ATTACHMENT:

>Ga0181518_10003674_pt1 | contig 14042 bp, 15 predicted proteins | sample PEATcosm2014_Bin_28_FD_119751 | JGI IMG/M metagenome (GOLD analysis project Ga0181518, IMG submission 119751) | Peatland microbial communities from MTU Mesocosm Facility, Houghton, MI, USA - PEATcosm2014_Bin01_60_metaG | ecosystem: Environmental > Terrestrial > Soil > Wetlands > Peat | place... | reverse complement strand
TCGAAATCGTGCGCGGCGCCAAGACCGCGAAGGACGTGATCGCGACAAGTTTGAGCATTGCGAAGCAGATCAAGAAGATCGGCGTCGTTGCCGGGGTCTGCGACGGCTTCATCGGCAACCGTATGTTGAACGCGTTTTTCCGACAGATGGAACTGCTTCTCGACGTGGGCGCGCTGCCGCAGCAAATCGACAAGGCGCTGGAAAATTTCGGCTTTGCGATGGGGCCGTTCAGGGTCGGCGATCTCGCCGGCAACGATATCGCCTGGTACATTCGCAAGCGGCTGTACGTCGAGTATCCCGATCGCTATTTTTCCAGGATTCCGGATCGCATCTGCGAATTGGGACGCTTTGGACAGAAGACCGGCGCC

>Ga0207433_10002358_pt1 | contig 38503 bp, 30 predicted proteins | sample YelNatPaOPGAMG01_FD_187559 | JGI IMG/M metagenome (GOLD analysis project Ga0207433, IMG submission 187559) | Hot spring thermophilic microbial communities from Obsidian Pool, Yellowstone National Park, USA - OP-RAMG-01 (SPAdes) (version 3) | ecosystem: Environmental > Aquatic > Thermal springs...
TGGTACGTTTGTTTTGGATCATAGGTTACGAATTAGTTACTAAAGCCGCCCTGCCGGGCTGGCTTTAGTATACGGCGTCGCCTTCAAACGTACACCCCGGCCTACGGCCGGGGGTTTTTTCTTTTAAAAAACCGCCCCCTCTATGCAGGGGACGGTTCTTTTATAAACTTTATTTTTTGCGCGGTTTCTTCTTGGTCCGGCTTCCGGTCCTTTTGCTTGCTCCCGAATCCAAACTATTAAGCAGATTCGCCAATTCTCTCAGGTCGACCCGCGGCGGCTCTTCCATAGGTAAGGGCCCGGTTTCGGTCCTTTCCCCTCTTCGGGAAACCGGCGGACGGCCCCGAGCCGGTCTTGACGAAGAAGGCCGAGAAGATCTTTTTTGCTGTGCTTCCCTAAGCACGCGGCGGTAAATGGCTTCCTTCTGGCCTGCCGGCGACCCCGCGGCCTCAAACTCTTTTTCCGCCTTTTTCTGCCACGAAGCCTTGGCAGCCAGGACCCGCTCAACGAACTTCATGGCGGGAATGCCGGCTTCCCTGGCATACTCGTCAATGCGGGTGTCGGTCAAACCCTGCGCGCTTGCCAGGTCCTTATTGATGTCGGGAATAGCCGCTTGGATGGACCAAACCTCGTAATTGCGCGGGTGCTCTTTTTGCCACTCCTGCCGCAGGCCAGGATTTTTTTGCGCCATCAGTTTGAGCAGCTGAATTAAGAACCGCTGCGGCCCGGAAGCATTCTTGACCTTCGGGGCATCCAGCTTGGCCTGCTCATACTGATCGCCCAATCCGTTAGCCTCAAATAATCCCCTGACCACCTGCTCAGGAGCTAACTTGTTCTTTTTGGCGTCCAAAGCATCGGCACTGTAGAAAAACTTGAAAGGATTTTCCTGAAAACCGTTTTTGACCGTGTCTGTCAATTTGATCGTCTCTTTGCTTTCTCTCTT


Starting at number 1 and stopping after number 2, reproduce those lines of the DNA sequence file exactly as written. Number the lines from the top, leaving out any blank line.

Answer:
>Ga0181518_10003674_pt1 | contig 14042 bp, 15 predicted proteins | sample PEATcosm2014_Bin_28_FD_119751 | JGI IMG/M metagenome (GOLD analysis project Ga0181518, IMG submission 119751) | Peatland microbial communities from MTU Mesocosm Facility, Houghton, MI, USA - PEATcosm2014_Bin01_60_metaG | ecosystem: Environmental > Terrestrial > Soil > Wetlands > Peat | place... | reverse complement strand
TCGAAATCGTGCGCGGCGCCAAGACCGCGAAGGACGTGATCGCGACAAGTTTGAGCATTGCGAAGCAGATCAAGAAGATCGGCGTCGTTGCCGGGGTCTGCGACGGCTTCATCGGCAACCGTATGTTGAACGCGTTTTTCCGACAGATGGAACTGCTTCTCGACGTGGGCGCGCTGCCGCAGCAAATCGACAAGGCGCTGGAAAATTTCGGCTTTGCGATGGGGCCGTTCAGGGTCGGCGATCTCGCCGGCAACGATATCGCCTGGTACATTCGCAAGCGGCTGTACGTCGAGTATCCCGATCGCTATTTTTCCAGGATTCCGGATCGCATCTGCGAATTGGGACGCTTTGGACAGAAGACCGGCGCC